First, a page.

Expiry of Maximum Layoff Period Without Cause Termination: CERB Deducted from Damages
November 30, 2022
November 30, 2022
Previously printed in The Lawyer’s Daily, a LexisNexis Canada publication.
Angelo Luna Nicolas was a long-service employee at the Pan Pacific Hotel Vancouver, working as a house-person for 32 years with the hotel. He had a half-page letter confirming his employment, and it did not contain any language limiting or restricting severance or the notice period upon termination.
When the COVID-19 pandemic hit in March 2020, the hotel’s business was severely affected, and the hotel reduced its staff as a result. Nicolas was an hourly employee and while he was not guaranteed full-time hours, in the years prior to the pandemic, he worked nearly full-time hours.
The hotel issued a temporary layoff to Nicolas in April 2020. At the time, the government of B.C. had amended the provisions of the Employment Standards Act, RSBC 1996, c 113 (ESA) to allow for extended temporary layoffs due to the pandemic. In anticipation of this deadline, the manager at the hotel took various steps to restructure the workforce, where the remaining employees on temporary layoff would become casual employees and retain their seniority and pay grade.
While the majority of the laid-off staff accepted the offer, Nicolas did not. When the hotel contacted the employees to advise that their extended health benefits would cease as of Jan. 1, 2021, if they remained “inactive” employees, employees were asked to acknowledge that this would effectively terminate their employment with the hotel. The hotel stated that it would pay “the minimum individual termination pay entitlement that would be required under [their] contract for a without cause termination outside the circumstances of [the Pandemic]” (para 17). In the meantime, Nicolas had collected Canadian Emergency Response Benefits (CERB) and obtained alternate employment.
The issues to be decided were: what is the correct date of Nicolas’ termination; what reasonable notice period is he entitled to; what amounts, including CERB, should be deducted; and should punitive or aggravated damages be awarded.
Nicolas pleaded three alternate dates for the termination of his employment: March 27, Aug. 30 or Dec. 9, 2020. The court accepted the Aug. 30, 2020, date as the date of termination as that was the day the hotel referenced in its correspondence with Nicolas, and it was the date the temporary layoff ended under the ESA. In determining Nicolas’ reasonable notice entitlement, the court found the common law applied, because there was not sufficient contractual language to limit notice to ESA minimums. The court applied the Bardal factors: Nicolas was 58, had worked at the hotel for 32 years, his position was entry level, and his new position was part-time with a lower rate of pay (Bardal v. Globe & Mail Ltd.,  O.J. No. 149).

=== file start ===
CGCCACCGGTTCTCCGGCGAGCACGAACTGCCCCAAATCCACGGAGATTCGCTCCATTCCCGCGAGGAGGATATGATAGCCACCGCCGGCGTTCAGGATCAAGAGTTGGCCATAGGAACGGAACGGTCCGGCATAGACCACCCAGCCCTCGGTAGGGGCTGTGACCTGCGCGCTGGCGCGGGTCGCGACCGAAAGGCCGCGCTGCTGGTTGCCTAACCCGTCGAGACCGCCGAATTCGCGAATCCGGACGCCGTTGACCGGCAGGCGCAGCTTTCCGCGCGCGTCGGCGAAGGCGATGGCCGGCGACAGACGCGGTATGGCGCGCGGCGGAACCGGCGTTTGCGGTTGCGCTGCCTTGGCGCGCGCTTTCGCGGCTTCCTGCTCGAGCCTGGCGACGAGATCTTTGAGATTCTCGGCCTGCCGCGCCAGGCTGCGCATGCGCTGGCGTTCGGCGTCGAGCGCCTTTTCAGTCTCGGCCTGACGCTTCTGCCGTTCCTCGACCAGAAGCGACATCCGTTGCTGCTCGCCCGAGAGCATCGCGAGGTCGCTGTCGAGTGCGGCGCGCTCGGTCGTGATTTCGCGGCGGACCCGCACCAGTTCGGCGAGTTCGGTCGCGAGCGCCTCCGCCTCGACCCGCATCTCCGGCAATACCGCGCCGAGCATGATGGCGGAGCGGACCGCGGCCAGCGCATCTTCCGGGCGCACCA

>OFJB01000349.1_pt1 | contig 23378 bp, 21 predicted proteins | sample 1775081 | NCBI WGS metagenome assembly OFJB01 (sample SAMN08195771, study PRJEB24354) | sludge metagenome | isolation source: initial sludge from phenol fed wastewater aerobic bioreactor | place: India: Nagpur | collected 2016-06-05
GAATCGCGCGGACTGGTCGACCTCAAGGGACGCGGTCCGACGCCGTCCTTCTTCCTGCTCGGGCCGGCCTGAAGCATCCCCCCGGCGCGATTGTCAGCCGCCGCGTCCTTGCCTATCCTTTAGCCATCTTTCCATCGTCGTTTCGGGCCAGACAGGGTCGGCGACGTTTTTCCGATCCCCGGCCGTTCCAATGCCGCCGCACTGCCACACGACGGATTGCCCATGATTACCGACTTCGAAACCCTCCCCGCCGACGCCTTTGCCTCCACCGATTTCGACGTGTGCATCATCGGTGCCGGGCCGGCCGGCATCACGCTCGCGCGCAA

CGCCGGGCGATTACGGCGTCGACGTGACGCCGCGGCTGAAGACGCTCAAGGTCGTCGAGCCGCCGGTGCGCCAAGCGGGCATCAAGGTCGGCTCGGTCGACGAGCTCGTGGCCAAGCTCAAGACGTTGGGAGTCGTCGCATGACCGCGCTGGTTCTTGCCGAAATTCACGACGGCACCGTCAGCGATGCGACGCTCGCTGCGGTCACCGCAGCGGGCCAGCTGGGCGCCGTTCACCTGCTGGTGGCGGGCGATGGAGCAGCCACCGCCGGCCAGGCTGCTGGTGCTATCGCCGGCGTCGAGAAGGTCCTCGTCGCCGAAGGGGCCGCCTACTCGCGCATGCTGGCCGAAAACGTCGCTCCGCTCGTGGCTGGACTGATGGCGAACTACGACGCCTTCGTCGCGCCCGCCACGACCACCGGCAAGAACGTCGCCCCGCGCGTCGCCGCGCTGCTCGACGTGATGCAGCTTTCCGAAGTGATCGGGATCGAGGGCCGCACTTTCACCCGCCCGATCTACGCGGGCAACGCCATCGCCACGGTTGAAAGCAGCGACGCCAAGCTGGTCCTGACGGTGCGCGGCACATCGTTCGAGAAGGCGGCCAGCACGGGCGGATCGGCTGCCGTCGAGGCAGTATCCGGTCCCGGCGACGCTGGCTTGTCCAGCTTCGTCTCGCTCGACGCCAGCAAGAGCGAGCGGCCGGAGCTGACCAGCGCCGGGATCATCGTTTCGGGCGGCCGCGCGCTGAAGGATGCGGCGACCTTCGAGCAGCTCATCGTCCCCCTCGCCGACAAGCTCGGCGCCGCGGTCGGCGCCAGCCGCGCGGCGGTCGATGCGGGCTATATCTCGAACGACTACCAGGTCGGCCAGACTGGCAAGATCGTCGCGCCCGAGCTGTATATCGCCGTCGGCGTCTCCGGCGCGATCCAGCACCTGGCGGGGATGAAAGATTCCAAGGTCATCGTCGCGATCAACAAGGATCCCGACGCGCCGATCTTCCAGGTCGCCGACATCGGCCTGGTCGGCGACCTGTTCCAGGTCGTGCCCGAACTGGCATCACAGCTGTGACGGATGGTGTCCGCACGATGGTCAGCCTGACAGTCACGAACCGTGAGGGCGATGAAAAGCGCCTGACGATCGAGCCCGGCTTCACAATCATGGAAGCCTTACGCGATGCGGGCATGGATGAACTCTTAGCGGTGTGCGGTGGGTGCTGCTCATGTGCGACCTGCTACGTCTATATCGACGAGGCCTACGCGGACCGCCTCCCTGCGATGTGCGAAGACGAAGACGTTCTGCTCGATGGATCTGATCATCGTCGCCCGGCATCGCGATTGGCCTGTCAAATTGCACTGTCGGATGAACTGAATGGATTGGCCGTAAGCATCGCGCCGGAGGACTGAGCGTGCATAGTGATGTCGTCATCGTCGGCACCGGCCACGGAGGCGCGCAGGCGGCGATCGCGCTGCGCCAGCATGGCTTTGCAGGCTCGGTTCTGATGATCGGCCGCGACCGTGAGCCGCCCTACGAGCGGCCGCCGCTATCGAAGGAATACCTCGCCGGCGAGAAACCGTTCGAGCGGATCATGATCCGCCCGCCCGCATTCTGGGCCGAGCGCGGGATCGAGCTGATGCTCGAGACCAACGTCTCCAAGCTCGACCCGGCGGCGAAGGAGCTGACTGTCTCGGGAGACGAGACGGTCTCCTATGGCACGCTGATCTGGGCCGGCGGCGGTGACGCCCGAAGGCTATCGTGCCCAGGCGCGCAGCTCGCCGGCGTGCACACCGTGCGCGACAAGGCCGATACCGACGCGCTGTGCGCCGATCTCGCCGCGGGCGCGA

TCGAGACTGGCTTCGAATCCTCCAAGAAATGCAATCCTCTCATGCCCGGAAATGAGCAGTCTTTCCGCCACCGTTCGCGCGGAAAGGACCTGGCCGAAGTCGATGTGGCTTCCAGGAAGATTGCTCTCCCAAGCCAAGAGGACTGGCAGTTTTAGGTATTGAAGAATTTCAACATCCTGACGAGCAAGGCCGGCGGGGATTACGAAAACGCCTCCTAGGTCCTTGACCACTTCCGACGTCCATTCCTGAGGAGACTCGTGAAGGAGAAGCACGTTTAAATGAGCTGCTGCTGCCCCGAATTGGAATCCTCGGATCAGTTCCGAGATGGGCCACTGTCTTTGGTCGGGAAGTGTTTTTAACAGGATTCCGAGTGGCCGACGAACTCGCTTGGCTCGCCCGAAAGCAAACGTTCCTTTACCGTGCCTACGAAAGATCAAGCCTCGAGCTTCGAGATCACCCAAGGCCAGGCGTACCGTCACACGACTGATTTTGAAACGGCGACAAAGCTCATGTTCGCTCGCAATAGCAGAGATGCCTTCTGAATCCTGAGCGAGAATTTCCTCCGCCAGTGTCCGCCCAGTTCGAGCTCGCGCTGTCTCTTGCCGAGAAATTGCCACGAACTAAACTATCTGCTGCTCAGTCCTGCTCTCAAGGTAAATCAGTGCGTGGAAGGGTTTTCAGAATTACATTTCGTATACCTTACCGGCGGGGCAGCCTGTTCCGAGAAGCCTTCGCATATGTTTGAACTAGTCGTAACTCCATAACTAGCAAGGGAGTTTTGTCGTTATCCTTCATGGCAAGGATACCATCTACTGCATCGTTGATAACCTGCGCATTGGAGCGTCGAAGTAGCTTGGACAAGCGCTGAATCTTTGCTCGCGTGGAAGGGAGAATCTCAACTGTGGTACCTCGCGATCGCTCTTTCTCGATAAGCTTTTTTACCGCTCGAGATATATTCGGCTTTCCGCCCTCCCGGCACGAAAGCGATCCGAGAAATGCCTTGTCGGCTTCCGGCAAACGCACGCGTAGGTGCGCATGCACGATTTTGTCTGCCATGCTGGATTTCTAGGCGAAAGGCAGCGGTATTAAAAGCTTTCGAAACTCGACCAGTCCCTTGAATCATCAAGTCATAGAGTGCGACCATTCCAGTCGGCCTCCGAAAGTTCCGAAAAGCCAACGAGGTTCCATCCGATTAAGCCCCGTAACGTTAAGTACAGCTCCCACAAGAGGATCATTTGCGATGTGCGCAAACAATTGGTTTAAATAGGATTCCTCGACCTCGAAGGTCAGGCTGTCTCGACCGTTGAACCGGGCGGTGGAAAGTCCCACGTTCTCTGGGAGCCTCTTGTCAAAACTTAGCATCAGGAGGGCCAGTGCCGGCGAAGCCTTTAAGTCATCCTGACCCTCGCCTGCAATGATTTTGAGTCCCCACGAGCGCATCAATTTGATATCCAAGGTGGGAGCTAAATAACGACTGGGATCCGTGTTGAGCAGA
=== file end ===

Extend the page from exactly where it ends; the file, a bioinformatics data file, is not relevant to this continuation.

The court found that Nicolas had not failed to mitigate in this case: he had obtained new employment before his employment with the hotel was terminated – a fact the court considered in determining what Nicolas’ own expectations were with respect to his work at the hotel.
While Nicolas advocated in favour of a longer notice period ranging from 21 to 24 months, the court found that due to the character of Nicolas’ employment and the fact that he was able to find replacement work quickly, the period of reasonable notice should be reduced. The court set the reasonable notice period at 18 months.
Nicolas argued that CERB is repayable, in which case, he would repay the benefit to the federal government. However, the hotel relied on, and the court followed two decisions of the B.C. Supreme Court that found that CERB is deductible from wrongful dismissal damages (Yates v. Langley Motor Sport Centre Ltd. 2021 BCSC 2175 and Hogan v. 1187938 B.C. Ltd. 2021 BCSC 1021).
Finally, the court declined to award punitive and aggravated damages. In so doing, the court considered that the hotel made an offer of alternate employment to Nicolas on the condition that he dismiss the action against the hotel. The court found this was a real offer to settle the action and found that nothing arose from it.
Employers should ensure that employees have written agreements including language limiting or restricting their entitlements to severance or notice period upon termination. Language limiting that entitlement to ESA minimums needs to be clear, otherwise the common law Bardal factors apply.
While every effort has been made to ensure accuracy in this article, you are urged to seek specific advice on matters of concern and not to rely solely on what is contained herein. The article is for general information purposes only and does not constitute legal advice.